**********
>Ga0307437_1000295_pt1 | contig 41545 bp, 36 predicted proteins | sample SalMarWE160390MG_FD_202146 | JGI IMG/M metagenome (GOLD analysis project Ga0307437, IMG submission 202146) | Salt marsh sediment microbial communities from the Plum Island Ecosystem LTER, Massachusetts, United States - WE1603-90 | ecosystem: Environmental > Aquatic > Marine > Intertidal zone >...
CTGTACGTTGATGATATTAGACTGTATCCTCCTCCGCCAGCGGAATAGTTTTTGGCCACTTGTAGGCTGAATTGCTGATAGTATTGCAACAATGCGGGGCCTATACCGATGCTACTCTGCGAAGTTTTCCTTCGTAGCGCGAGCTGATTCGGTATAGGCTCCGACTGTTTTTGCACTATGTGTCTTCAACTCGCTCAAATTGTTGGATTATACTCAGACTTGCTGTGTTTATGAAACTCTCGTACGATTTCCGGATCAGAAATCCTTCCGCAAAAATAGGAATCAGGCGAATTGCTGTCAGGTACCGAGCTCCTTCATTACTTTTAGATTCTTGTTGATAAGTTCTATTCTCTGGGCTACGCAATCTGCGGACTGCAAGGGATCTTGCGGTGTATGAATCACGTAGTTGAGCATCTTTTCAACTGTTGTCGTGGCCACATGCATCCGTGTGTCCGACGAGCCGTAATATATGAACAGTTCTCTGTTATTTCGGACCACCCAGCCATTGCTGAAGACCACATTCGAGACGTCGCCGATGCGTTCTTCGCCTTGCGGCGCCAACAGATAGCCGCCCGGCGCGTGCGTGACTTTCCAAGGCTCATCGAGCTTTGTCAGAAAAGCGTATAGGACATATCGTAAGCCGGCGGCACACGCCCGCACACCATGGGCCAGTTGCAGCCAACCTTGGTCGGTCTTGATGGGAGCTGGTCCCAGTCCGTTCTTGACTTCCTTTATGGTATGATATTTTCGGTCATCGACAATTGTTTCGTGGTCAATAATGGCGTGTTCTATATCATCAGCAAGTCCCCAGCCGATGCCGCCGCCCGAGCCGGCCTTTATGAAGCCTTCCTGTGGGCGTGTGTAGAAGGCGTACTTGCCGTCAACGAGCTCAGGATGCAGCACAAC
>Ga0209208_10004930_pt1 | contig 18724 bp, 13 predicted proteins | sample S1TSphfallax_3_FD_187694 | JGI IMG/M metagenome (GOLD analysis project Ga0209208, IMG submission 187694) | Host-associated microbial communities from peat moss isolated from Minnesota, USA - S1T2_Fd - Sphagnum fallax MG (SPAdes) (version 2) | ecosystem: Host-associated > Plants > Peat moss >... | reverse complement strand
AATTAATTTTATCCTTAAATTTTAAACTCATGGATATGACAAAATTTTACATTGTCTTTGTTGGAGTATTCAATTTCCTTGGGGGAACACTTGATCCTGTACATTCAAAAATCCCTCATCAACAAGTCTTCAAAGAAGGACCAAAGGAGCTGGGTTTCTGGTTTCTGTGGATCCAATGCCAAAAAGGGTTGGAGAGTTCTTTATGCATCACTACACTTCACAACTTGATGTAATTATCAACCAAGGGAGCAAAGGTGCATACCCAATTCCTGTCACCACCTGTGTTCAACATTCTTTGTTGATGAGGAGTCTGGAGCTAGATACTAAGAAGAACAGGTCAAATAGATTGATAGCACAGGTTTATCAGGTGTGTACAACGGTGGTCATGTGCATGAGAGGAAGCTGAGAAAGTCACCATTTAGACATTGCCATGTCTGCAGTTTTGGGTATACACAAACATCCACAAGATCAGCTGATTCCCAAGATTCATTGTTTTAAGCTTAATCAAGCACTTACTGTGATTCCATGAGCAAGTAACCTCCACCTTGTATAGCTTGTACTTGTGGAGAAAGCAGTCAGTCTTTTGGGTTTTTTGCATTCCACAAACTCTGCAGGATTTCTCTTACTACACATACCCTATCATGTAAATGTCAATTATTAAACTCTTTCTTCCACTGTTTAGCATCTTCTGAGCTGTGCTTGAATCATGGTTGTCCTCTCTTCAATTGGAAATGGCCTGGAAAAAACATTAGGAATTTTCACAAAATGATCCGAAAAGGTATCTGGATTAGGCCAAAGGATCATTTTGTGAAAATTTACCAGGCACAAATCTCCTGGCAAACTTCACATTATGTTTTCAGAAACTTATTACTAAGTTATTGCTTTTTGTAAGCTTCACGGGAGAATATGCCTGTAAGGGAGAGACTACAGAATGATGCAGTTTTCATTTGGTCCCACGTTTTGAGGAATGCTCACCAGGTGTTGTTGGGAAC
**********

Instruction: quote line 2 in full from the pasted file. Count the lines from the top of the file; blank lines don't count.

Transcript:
CTGTACGTTGATGATATTAGACTGTATCCTCCTCCGCCAGCGGAATAGTTTTTGGCCACTTGTAGGCTGAATTGCTGATAGTATTGCAACAATGCGGGGCCTATACCGATGCTACTCTGCGAAGTTTTCCTTCGTAGCGCGAGCTGATTCGGTATAGGCTCCGACTGTTTTTGCACTATGTGTCTTCAACTCGCTCAAATTGTTGGATTATACTCAGACTTGCTGTGTTTATGAAACTCTCGTACGATTTCCGGATCAGAAATCCTTCCGCAAAAATAGGAATCAGGCGAATTGCTGTCAGGTACCGAGCTCCTTCATTACTTTTAGATTCTTGTTGATAAGTTCTATTCTCTGGGCTACGCAATCTGCGGACTGCAAGGGATCTTGCGGTGTATGAATCACGTAGTTGAGCATCTTTTCAACTGTTGTCGTGGCCACATGCATCCGTGTGTCCGACGAGCCGTAATATATGAACAGTTCTCTGTTATTTCGGACCACCCAGCCATTGCTGAAGACCACATTCGAGACGTCGCCGATGCGTTCTTCGCCTTGCGGCGCCAACAGATAGCCGCCCGGCGCGTGCGTGACTTTCCAAGGCTCATCGAGCTTTGTCAGAAAAGCGTATAGGACATATCGTAAGCCGGCGGCACACGCCCGCACACCATGGGCCAGTTGCAGCCAACCTTGGTCGGTCTTGATGGGAGCTGGTCCCAGTCCGTTCTTGACTTCCTTTATGGTATGATATTTTCGGTCATCGACAATTGTTTCGTGGTCAATAATGGCGTGTTCTATATCATCAGCAAGTCCCCAGCCGATGCCGCCGCCCGAGCCGGCCTTTATGAAGCCTTCCTGTGGGCGTGTGTAGAAGGCGTACTTGCCGTCAACGAGCTCAGGATGCAGCACAAC